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Everyday Objects



  • Describe the pioneering work of researcher Edward W. Nelson.
  • Identify everyday objects that aid in understanding a culture.





Social studies, language arts



1. Tell your students that most of what we know today about traditional Bering Sea Eskimo life is due to the work of one man. Explain that in the late nineteenth century (1878-81) Smithsonian Institution researcher Edward W. Nelson journeyed to the largely unexplored Bering Sea region of Alaska. There Nelson found a culture virtually unknown to the outside world, and he vigorously set out to document it. He traveled more than five thousand miles by foot, dogsled, and kayak and amassed a vast collection of artifacts, observations, and photographs. Among the Eskimo people Nelson was known as "the man who buys good-for-nothing things," because of his zeal for collecting everyday objects.

2. Explain that these same everyday objects are the clues that your students examined in Lesson Plan Step 1 and the evidence that researchers rely upon today when studying traditional Bering Sea Eskimo culture. Stress that what may appear everyday and ordinary to us might well help someone from another culture or time to understand us better.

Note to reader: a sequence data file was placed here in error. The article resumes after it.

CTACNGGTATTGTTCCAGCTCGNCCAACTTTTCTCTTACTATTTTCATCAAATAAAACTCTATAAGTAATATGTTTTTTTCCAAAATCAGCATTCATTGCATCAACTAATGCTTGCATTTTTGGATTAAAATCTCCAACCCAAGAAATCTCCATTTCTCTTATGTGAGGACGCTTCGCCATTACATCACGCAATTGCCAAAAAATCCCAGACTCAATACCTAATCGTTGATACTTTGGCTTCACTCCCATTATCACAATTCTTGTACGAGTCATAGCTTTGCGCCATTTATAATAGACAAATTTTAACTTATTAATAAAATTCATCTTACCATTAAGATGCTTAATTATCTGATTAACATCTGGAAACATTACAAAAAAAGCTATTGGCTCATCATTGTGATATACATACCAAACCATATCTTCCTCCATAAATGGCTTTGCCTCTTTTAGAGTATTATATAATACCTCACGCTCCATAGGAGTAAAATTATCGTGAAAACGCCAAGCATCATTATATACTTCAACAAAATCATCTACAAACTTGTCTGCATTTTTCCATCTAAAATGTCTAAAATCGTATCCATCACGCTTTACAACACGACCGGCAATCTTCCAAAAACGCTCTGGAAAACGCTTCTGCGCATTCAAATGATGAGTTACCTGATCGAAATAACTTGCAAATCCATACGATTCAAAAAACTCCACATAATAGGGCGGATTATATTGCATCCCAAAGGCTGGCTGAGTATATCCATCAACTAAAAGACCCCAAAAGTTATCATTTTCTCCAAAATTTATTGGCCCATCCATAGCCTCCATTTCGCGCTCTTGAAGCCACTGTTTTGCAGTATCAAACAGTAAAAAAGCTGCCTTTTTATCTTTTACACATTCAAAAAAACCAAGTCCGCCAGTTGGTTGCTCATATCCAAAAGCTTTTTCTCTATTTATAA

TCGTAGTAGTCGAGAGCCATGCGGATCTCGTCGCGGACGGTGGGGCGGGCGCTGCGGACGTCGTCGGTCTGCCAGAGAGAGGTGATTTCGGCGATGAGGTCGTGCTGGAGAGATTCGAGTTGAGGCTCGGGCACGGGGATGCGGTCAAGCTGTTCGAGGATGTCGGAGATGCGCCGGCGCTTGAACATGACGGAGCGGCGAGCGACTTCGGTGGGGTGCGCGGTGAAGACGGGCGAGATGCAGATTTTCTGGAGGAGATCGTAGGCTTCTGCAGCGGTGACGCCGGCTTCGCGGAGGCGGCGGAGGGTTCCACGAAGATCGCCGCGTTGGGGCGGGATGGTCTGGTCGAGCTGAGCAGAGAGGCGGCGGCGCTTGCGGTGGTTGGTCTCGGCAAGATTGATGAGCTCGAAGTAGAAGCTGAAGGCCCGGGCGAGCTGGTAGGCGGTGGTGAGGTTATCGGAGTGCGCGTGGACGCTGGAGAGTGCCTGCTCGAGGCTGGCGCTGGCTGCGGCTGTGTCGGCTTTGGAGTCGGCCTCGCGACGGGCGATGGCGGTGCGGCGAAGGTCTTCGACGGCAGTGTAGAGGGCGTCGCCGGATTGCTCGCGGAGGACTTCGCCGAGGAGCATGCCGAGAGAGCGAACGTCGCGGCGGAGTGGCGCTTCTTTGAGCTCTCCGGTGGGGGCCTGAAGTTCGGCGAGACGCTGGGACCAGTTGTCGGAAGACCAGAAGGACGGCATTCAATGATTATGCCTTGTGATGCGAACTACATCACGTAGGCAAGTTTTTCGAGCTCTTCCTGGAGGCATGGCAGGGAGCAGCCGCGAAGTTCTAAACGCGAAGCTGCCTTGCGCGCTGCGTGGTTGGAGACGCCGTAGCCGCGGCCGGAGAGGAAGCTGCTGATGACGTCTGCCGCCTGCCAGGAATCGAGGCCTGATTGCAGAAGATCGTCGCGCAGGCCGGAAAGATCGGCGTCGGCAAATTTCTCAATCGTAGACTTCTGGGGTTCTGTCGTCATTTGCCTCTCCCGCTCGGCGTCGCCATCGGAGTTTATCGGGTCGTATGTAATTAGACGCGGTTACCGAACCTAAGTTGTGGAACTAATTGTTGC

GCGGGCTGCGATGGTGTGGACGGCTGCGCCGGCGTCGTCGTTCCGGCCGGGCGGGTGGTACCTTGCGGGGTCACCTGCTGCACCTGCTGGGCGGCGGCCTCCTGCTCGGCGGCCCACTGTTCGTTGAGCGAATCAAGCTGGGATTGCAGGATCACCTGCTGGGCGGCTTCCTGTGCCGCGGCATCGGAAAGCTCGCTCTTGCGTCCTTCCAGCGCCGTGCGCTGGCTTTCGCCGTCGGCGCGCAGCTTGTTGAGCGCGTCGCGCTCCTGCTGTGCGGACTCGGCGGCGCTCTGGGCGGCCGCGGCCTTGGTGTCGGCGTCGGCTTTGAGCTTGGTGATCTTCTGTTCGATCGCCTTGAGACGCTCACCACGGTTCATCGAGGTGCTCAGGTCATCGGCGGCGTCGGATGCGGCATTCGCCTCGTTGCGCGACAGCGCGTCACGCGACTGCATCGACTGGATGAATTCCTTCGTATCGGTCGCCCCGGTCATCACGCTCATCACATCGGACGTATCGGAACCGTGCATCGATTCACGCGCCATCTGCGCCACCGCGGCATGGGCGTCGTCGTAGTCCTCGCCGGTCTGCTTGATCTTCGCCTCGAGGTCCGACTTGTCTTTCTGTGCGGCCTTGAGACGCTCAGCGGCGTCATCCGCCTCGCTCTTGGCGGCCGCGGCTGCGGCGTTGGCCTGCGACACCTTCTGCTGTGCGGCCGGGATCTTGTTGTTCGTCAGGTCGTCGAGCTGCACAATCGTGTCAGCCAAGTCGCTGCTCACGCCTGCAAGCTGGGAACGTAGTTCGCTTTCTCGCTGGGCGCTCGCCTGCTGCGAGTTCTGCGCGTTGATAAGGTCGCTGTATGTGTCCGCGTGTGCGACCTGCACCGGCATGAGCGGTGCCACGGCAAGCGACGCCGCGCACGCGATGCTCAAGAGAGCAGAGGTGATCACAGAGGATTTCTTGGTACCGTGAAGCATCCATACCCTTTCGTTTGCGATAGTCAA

3. Give each student a copy of the Take-Home Page. Tell your students to imagine that they are researchers on a mission to study and document a previously unknown culture. The culture can be either a group of students at school, their family, or a community group. Stress that students must collect objects that will help others to understand the culture they are studying. (Be sure to mention that students need not collect excessively large objects! A few small objects will suffice for this activity.)

4. After your students have completed their research, begin a class discussion on their results. What objects did they collect? Why? How would these objects help someone from another culture or time to understand the culture they have studied? Answers may vary, but students should conclude that these ordinary objects are significant because they reveal a great deal about the everyday lives of the people who use them.